Your Universal Remote Control Center
RTI TheaterTouch T2 Remote Control Review
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The logic surrounding commands, macros and page jumps can become confusing since it is possible to combine all three on a single button. First the single command would be sent, next the complete macro, finally the page jump. Page jumps within the macro would be ignored if one is instead assigned to the button. Why this was designed this way is anyone’s guess: a macro could replace the single command and page jump steps, so I’m not sure why this is even allowed.

Favorite Channels & Button Bitmaps
TheaterTouch Designer has been programmed to permit easy creation of favorite channel macros. The "Channel Macro Wizard" (under the Edit menu) asks you to select a remote control and then enter a series of commands to send before and after the actual channel digits. This is where you would add required input changes or "Enter" commands. Next you may choose from any button on any screen (most users will use the LCD for this) and then enter in the channel number sequence.

Side view of the TheaterTouch
Side view of the TheaterTouch.
Click to enlarge. (27kb)
Now that you’ve got these channel macros you’ll probably want to change their buttons to graphical representations of the station’s logo. The main toolbox has a "Place Bitmap" command which opens a new window similar to the IR Library with a list of all icons available in every library file. You may also select a single library to limit the number of displayed images. Included with the program are a wide variety of transport icons, symbols, arrows and favorite channel icons. Applying any of these bitmaps is a simple matter of drag-and-drop to an LCD button of appropriate size. Note that this will replace any text that you may have entered on the button previously. Since there are only about 70 channel icons included, you will mostly likely find that not all of your channels are covered. No problem!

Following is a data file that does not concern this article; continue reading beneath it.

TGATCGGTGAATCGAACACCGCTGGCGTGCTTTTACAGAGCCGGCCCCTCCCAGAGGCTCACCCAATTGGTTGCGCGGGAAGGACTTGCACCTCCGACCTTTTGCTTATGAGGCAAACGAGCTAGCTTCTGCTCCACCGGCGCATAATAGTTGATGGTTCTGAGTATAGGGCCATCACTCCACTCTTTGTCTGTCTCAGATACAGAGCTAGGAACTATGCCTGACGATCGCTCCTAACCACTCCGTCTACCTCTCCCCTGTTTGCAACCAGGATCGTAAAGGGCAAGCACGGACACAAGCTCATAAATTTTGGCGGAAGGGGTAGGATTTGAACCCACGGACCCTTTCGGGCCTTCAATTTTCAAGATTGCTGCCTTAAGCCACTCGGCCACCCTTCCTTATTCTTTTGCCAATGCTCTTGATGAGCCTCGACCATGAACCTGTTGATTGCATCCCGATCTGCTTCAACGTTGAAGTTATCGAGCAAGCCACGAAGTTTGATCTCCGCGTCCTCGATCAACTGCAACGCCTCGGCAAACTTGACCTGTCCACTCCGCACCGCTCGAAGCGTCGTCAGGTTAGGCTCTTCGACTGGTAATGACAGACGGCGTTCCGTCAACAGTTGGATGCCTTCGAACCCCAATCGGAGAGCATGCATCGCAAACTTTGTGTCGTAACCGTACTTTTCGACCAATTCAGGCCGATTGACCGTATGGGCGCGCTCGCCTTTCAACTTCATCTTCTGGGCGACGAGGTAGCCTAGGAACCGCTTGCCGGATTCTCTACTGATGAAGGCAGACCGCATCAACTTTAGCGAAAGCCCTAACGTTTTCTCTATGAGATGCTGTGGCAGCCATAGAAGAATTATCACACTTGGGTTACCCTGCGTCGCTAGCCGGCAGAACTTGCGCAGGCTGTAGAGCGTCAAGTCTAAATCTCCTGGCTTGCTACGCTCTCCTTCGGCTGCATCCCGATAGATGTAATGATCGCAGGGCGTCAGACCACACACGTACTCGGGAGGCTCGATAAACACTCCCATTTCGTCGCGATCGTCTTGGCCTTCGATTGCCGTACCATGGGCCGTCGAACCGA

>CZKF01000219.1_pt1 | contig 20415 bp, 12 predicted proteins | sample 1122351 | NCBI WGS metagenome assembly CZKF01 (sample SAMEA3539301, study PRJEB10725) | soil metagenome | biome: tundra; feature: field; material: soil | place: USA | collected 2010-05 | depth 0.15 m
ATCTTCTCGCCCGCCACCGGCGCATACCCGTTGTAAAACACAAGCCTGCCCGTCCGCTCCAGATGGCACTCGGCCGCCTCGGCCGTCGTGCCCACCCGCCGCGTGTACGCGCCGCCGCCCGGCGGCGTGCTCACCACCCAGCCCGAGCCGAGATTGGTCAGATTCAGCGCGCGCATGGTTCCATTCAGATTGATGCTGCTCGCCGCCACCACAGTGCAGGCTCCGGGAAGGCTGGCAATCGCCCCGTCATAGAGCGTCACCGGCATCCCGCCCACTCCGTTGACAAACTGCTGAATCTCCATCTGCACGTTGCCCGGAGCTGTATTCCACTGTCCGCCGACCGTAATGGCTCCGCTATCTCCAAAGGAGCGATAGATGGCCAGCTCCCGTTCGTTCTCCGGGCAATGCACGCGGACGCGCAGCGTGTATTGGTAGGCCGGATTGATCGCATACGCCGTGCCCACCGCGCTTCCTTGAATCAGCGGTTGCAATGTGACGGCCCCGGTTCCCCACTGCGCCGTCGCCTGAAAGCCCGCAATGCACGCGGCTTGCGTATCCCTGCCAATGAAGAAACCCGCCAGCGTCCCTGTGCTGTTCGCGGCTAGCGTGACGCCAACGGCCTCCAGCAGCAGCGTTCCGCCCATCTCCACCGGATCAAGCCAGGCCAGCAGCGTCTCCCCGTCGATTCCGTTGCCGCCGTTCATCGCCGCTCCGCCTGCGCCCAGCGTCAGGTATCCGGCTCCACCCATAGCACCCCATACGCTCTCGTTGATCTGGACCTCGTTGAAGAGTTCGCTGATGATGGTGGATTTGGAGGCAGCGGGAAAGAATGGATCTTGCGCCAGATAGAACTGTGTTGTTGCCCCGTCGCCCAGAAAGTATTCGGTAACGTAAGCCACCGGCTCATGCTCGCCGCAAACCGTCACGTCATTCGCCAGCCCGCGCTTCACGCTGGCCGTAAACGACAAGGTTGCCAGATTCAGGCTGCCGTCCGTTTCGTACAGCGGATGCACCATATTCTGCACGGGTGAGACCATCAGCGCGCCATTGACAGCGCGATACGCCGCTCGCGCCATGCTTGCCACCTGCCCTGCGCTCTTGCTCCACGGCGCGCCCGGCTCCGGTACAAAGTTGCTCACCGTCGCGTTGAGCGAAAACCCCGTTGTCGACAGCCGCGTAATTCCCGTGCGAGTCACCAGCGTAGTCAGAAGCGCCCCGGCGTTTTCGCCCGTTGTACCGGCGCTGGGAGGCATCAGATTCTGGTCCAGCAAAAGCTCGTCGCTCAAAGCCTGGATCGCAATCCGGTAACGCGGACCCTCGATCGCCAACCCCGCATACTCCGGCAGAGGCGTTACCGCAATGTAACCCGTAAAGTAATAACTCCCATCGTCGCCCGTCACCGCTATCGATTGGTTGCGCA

Included with the TheaterTouch are two supplementary applications specific to creating bitmaps. The first is called the "Button Bitmap Editor" which creates and edits libraries of icons for use on pre-defined buttons. The second is called the "Custom Button Editor" which creates libraries of nearly full-screen interfaces.

Button Bitmap Editor
Button Bitmap Editor
We’ll first look at the Button Bitmap Editor. All custom bitmaps – whether created in the software or imported from a .BMP file – must be 26x10, 26x26, 58x26, 58x42 or 58x58 pixels in dimension and have no more than 2 colors. The package itself includes full pixel-editing capabilities including masks, zoom, pencil, paintbrush, fill, eraser, lines, text and various hollow or filled box styles. Each button can also be assigned default setting – such as whether it’s reversed, what button outline style should be used and whether it should be linked to the Main Menu, Control Panel or previous page. All bitmaps are stored in central libraries from which you can add, edit or remove individual icons.

Converting station icons from any source to a legible icon a mere 26 pixels wide with only two colors is a nearly impossible feat. Many of my tests looked closer to Braille than anything recognizable – I get the feeling that the included icons were almost completely drawn by hand.

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